11

A *bit-counting comparator* (BCC) is a logic circuit that takes some number of counting inputs `A1, A2, A3, ..., An`

as well as inputs `B1, B2, B4, B8, ...`

representing a number. It then returns `1`

if the total number of `A`

inputs that are on is greater than the number represented in binary by the `B`

inputs (e.g. `B1`

, `B2`

, and `B8`

would make the number `11`

), and `0`

otherwise.

For example, for a bit-counting comparator that takes `5`

inputs, of which `A2`

, `A4`

, `A5`

, and `B2`

are set to `1`

, will return `1`

because there are 3 `A`

inputs that are on, which is greater than `2`

(the number represented by only `B2`

being on).

Your task is to create a bit-counting comparator that takes a total of 16 `A`

inputs and 4 `B`

inputs (representing bits from `1`

to `8`

), using only two-input NAND gates, and using as few NAND gates as possible. To simplify things, you may use AND, OR, NOT, and XOR gates in your diagram, with the following corresponding scores:

`NOT: 1`

`AND: 2`

`OR: 3`

`XOR: 4`

Each of these scores corresponds to the number of NAND gates that it takes to construct the corresponding gate.

The logic circuit that uses the fewest NAND gates to produce a correct construction wins.

So any answer that uses no NAND gates at all will win? That should be easy. Am I allowed to use AND gates with 16 inputs? – r3mainer – 2014-04-08T15:08:38.657

@squeamishossifrage Did you read the question? AND gates add 2 to your score. – Rainbolt – 2014-04-08T15:11:34.777

@squeamishossifrage One

`AND`

== two`NAND`

– Timtech – 2014-04-08T15:38:19.093@Timtech Then why the requirement to use "as few NAND gates as possible"? – r3mainer – 2014-04-08T15:45:23.943

1@squeamishossifrage, "using

onlyNAND gates". The scores for other gates are the minimum number of NAND gates required to build them; essentially it's defining some convenience macros. – Peter Taylor – 2014-04-08T15:49:11.497@PeterTaylor Aaaah, I see. So gates with 16 inputs are fine, then? – r3mainer – 2014-04-08T15:51:35.300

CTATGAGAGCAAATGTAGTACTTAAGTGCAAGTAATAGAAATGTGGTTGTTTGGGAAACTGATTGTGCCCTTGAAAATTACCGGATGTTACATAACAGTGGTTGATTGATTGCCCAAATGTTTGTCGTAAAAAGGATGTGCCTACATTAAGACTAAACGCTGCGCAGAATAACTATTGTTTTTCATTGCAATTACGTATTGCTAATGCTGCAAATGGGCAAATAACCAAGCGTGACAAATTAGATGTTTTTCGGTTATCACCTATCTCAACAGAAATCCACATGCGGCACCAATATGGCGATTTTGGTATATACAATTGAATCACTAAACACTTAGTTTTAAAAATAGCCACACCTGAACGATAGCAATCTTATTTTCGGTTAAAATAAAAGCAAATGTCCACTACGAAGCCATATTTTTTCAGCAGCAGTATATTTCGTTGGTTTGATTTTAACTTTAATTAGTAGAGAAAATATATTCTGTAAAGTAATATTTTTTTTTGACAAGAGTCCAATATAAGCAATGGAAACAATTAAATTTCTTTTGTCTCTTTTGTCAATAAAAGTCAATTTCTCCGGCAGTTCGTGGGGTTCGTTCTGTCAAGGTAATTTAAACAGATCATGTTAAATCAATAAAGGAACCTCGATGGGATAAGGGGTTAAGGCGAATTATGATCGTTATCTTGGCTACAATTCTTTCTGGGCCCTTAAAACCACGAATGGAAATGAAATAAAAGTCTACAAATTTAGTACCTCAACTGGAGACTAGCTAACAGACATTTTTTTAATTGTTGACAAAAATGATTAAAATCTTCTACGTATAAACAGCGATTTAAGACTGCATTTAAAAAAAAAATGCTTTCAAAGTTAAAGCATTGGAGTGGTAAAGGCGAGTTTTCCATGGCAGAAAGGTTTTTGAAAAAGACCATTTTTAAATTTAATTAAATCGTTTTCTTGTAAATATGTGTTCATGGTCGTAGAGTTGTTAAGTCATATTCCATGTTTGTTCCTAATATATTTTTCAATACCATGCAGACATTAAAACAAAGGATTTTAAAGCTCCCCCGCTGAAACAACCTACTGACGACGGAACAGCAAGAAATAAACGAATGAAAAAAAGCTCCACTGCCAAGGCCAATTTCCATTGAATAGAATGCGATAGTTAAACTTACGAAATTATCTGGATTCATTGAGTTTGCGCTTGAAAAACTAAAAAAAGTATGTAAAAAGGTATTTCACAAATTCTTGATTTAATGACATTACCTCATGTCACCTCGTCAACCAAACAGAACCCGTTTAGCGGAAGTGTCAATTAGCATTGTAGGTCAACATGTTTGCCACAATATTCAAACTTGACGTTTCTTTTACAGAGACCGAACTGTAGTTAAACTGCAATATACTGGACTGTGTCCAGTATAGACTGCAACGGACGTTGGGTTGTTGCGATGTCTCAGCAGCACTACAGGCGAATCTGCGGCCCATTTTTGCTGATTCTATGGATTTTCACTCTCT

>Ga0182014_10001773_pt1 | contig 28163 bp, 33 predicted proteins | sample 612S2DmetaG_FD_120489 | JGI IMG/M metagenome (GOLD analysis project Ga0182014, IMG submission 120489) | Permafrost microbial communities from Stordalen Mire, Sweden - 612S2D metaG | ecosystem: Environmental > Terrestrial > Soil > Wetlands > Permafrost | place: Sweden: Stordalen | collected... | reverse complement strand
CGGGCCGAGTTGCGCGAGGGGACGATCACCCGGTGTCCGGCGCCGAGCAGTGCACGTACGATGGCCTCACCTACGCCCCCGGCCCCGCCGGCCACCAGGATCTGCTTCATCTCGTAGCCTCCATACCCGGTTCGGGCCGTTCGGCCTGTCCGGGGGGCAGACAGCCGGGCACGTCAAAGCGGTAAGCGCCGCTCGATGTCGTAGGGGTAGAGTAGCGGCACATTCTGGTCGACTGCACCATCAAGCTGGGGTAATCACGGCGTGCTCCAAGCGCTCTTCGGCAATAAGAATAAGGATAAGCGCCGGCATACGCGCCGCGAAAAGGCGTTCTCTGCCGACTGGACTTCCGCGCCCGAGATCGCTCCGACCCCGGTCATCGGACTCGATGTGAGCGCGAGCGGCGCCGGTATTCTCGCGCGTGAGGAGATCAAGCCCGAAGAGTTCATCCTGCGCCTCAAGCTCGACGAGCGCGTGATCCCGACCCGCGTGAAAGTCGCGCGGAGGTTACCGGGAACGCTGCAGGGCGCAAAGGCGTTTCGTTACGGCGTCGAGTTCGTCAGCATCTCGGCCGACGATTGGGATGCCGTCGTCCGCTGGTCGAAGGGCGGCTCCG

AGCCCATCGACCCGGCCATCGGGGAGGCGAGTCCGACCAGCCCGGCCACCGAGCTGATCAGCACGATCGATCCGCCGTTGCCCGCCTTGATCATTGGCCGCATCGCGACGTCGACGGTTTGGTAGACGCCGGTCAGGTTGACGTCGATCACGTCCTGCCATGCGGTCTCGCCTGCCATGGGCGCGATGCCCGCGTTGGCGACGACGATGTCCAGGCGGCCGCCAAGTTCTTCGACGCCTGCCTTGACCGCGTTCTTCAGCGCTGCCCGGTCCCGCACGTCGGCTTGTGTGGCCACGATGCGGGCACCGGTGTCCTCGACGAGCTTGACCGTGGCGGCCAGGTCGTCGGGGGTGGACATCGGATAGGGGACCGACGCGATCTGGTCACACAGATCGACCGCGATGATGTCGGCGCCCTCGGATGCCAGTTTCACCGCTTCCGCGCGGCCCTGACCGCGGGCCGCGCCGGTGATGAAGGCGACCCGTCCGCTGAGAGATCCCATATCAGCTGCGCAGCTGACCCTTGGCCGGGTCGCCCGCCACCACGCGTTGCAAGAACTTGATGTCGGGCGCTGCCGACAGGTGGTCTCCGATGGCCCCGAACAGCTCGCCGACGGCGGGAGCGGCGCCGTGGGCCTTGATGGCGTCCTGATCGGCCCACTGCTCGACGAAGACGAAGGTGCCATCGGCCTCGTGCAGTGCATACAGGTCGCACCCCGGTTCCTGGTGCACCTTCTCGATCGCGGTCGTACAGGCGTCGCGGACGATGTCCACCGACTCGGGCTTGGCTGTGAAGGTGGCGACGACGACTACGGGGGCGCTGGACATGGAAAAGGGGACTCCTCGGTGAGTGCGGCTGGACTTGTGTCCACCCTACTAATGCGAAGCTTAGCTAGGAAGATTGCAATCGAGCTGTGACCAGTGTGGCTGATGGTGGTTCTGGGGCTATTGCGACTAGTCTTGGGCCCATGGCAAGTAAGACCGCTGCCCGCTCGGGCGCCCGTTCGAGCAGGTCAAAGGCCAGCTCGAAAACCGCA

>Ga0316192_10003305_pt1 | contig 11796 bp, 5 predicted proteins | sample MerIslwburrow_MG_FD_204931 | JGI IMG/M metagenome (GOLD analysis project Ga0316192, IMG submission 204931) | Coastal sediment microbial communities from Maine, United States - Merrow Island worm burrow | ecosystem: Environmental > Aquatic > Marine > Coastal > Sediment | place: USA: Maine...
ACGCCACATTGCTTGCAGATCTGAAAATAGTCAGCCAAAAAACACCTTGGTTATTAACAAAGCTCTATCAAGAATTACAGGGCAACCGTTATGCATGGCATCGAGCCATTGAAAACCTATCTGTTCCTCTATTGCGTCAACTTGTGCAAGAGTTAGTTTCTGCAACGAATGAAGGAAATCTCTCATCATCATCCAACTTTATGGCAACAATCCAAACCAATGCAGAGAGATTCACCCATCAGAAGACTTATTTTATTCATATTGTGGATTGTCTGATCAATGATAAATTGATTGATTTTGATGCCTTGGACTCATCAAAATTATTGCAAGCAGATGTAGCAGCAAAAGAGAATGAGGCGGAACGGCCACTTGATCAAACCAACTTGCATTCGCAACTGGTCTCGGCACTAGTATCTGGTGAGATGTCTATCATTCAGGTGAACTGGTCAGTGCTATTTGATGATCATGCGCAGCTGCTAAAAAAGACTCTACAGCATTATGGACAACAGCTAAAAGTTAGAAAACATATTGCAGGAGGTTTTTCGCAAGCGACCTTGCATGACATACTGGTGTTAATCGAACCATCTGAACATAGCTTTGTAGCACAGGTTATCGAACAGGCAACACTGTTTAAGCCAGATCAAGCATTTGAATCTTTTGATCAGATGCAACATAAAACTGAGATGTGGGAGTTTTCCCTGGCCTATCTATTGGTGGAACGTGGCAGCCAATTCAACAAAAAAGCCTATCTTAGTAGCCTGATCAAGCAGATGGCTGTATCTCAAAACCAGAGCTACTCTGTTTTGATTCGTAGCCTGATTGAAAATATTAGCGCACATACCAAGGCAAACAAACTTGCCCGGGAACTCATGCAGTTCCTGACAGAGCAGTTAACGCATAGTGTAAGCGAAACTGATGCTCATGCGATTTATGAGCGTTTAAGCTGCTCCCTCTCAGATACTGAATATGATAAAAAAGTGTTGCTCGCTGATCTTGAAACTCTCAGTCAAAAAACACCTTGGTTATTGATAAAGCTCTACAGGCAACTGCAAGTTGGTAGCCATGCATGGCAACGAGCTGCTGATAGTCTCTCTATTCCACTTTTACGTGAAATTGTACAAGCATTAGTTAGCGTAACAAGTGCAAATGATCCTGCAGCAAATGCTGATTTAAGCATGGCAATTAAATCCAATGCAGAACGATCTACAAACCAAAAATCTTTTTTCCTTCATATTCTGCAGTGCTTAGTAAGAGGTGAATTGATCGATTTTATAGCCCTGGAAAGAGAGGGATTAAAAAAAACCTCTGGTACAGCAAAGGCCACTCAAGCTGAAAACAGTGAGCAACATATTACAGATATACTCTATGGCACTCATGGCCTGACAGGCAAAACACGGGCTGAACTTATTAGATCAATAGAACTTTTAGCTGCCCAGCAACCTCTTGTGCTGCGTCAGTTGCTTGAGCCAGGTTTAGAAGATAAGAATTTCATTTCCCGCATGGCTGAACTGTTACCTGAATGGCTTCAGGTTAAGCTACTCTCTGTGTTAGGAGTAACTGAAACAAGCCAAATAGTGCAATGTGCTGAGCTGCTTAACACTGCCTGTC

@squeamishossifrage None of the gates listed take 16 inputs. – Rainbolt – 2014-04-08T15:57:44.723

@Rusher Here's a 13-Input NAND gate: http://www.classiccmp.org/rtellason/chipdata/dm74als133.pdf

– r3mainer – 2014-04-08T16:03:42.833"...16 A inputs and 4 B inputs (representing bits from 1 to 8)..." How come there are 8 bits from only 4 B inputs? – user80551 – 2014-04-08T16:16:56.720

@user80551 How many base ten digits do you need to represent the numbers zero through nine? Only one I hope. – Rainbolt – 2014-04-08T16:18:45.513

"because there are 3 lights on" -- where do

lightscome into the problem ? – Paul R – 2014-04-08T16:28:05.317@Rusher I'm assuming each input is one bit. Oh wait, is it

`sum(total number of A-bits on)>int_representation(B)`

? Then the question is a bit unclear – user80551 – 2014-04-08T16:54:22.677@PaulR Lights are commonly used analogies for things that can be OFF or ON. – Rainbolt – 2014-04-08T16:59:05.597

1@user80551 You need 16 bits to tell if 16 bits are ON or OFF. You need 4 bits to represent a 4 bit number. The number of ON bits must be greater than the 4 bit number. I don't really understand why that is so difficult. See the part of the question that says

"total number of A inputs that are on is greater than the number represented by the B inputs."? – Rainbolt – 2014-04-08T17:01:33.977@user80551 It is indeed. – Joe Z. – 2014-04-08T17:52:12.640

@PaulR I tend to think of light switches when designing these logic gate problems. Sorry if I made a mental typo that made it incomprehensible. – Joe Z. – 2014-04-08T17:54:16.820